14.4 Dehydrogenation/Hydrogenation Reactions

Removal of one or more moles of H2, which is required to convert an alkane to an alkene, a linear alkane to a cyclic one, or a cyclic hydrocarbon to a fully aromatic product, is generally considered to be unfavorable under ambient conditions. Even the common name for alkanes as a class, paraffins (from the Latin, parum affinis, meaning “insufficient affinity”), emphasizes the apparently low reactivity of these molecules. Indeed, a review of organic chemistry textbooks reveals that reactions of alkanes require heat, catalysis, or very strong acids. In particular, accomplishing the dehydrogenation of an alkane at ambient laboratory conditions is difficult – industrial processes typically require temperatures over 500°C (Panizza et al., 2003). One recent and promising method lowers the reaction temperature to 200°C using molecular oxygen as the oxidant, but it requires palladium and titanium dioxide as the catalysts (Dummer et al., 2010). The reverse reaction – hydrogenation of an alkene to form an alkane – is easier to do at ambient laboratory conditions, but still requires over-pressures of H2 and noble metal catalysts (Rylander, 1973).

As illustrated in Figure 14.4, the oxidation of cyclohexane to benzene in the lab can be accomplished at high temperatures – above 300°C in the gas phase – with a platinum catalyst (House, 1972). Intermediate reductions and dehydrogenations involving cyclohexene and cyclohexadiene can proceed at somewhat lower temperatures and hydrogen pressures, but still require noble metal catalysts (Rylander, 1973). Meanwhile, the hydration of cyclohexene to cyclohexanol can be accomplished in water with a strong Brønsted acid catalyst, but a Lewis acid catalyst such as mercuric acetate (Hg(OAc)2) is normally used (Zweifel and Nantz, 2006), while the dehydration of cyclohexanol requires concentrated sulfuric acid and elevated temperatures (Streitwieser et al., 1995). Oxidation of cyclohexanol to cyclohexanone is usually performed using chromium (VI) reagents (Wiberg, 1965) and the reverse reduction reaction with sodium borohydride (Brown and Ramachandran, 1996). Further oxidation of cyclohexanone to cyclohexenone has been reported using the rather specialized oxidant N-tert-butylbenzenesulfinimidoyl chloride (NTBC) with lithium diisopropylamide (LDA) in tetrahydrofuran at –78°C (Matsuo and Aizawa, 2005), and the reverse reduction requires hydrogen and a palladium catalyst (Rylander, 1973). The final dehydrogenation step to form phenol can be accomplished by coupling it to the reduction of hydrogen acceptors such as ethene with a Pd catalyst (El-Deeb et al., 2017). None of these steps has a plausible geochemical version.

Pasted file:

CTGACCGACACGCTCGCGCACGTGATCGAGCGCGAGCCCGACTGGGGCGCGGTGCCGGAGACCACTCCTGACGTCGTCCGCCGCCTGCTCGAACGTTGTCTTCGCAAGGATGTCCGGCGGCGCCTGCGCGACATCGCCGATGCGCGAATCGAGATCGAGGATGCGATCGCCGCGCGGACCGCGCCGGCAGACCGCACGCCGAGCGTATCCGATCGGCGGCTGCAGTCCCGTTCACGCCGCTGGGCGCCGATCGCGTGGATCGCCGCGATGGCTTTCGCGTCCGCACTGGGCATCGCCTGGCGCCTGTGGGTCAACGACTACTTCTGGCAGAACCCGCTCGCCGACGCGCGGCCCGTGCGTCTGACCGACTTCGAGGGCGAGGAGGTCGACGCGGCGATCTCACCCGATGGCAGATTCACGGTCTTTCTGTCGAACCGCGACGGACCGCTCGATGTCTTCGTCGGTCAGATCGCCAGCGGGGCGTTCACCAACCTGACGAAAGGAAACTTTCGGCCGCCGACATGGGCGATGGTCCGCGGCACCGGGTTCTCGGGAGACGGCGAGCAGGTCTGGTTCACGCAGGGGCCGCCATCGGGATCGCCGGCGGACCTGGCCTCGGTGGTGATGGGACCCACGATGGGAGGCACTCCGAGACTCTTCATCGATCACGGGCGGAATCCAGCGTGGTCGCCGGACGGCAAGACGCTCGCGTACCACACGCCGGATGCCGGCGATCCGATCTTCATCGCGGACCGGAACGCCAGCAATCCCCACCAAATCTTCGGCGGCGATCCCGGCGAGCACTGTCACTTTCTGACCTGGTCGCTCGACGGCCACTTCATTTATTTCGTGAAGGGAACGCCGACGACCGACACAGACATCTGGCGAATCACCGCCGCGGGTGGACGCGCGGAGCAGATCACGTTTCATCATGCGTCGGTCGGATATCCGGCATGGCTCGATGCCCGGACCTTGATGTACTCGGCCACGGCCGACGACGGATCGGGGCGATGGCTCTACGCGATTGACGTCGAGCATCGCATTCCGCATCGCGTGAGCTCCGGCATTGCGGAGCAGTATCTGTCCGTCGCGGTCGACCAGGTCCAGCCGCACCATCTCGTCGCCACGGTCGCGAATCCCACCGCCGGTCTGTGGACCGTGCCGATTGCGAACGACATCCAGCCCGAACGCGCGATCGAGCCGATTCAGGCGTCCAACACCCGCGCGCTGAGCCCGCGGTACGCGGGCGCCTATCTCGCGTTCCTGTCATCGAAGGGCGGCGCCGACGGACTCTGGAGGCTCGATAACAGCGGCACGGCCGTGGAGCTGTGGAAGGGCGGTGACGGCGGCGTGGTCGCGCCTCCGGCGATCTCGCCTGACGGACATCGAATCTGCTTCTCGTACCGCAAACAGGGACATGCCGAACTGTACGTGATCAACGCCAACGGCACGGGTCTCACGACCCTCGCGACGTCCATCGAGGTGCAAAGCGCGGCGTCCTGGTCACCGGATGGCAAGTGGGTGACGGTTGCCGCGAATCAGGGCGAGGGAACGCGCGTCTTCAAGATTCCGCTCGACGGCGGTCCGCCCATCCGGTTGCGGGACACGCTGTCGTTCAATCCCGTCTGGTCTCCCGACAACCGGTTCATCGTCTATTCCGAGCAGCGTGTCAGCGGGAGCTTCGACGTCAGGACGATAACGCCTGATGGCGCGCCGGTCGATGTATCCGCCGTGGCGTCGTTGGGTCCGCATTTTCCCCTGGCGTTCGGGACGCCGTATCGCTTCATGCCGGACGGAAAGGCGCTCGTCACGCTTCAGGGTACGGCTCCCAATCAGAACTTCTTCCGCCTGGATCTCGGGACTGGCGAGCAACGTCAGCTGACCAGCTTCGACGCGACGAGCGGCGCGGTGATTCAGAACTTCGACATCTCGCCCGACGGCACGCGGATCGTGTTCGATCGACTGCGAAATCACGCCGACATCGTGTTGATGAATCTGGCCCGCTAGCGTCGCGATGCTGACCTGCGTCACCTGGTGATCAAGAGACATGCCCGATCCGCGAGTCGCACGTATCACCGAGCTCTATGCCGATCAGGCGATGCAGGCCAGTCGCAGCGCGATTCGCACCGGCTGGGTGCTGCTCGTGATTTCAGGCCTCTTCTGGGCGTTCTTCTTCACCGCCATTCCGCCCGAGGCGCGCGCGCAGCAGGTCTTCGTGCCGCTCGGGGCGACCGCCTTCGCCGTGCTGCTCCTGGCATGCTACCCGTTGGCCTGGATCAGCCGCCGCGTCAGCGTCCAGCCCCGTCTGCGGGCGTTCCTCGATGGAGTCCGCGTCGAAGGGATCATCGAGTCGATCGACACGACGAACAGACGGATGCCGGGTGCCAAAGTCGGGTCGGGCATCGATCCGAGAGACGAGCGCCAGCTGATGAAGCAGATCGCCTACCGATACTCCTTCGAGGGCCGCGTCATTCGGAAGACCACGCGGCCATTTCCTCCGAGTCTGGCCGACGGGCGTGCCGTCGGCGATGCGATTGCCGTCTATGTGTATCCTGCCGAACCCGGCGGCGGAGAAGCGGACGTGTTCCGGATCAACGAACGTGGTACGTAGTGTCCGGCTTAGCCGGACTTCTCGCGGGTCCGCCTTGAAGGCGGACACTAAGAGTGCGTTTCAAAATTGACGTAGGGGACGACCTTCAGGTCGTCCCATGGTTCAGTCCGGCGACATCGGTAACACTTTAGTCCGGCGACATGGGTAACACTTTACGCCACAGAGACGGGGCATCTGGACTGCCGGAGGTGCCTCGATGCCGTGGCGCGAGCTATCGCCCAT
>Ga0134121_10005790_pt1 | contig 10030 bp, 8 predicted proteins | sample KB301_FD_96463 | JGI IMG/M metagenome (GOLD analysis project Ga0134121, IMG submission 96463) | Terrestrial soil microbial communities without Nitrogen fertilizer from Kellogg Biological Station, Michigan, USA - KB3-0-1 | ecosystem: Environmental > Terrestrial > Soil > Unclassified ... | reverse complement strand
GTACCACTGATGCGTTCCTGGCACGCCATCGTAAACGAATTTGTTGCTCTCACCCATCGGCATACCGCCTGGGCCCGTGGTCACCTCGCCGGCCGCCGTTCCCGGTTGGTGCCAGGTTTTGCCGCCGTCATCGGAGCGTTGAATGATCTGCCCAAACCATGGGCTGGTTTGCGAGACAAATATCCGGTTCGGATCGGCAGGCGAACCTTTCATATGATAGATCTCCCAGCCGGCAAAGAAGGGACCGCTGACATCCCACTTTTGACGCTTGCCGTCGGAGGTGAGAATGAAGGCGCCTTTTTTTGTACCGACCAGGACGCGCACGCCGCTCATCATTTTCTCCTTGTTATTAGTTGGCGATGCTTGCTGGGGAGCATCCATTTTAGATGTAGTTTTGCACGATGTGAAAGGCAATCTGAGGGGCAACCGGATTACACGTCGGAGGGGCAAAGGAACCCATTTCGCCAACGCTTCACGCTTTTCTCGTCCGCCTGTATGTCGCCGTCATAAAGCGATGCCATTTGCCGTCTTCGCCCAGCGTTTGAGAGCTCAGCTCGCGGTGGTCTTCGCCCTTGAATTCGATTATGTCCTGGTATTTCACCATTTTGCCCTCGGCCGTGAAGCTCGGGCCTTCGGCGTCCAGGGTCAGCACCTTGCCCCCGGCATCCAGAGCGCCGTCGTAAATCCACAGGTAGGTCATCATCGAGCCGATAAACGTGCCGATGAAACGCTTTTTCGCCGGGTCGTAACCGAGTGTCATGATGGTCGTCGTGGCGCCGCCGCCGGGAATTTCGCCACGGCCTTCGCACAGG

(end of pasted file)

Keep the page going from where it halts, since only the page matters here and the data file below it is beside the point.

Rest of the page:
Figure 14.4 Pathways for converting cyclohexane to other organic compounds, including benzene and phenol, as implemented in organic chemistry laboratories. The use of noble metal catalysts, concentrated acids, and brutal oxidants and reductants such as chromate and borohydride, together with other compounds without natural sources, differentiates how organic chemistry is conducted in laboratories and industry from how it occurs in Earth.

Nevertheless, the presence of alkanes and corresponding alkenes and aromatics in fumarolic systems (Tassi et al., 2015; Venturi et al., 2017) indicates that such transformation reactions do in fact occur in high-temperature geologic systems, suggesting that alkane–alkene reactions are reversible. As summarized in Figure 14.5, a thermodynamic assessment of the transformation of aqueous cyclohexane (C6H12) to aqueous benzene (C6H6) via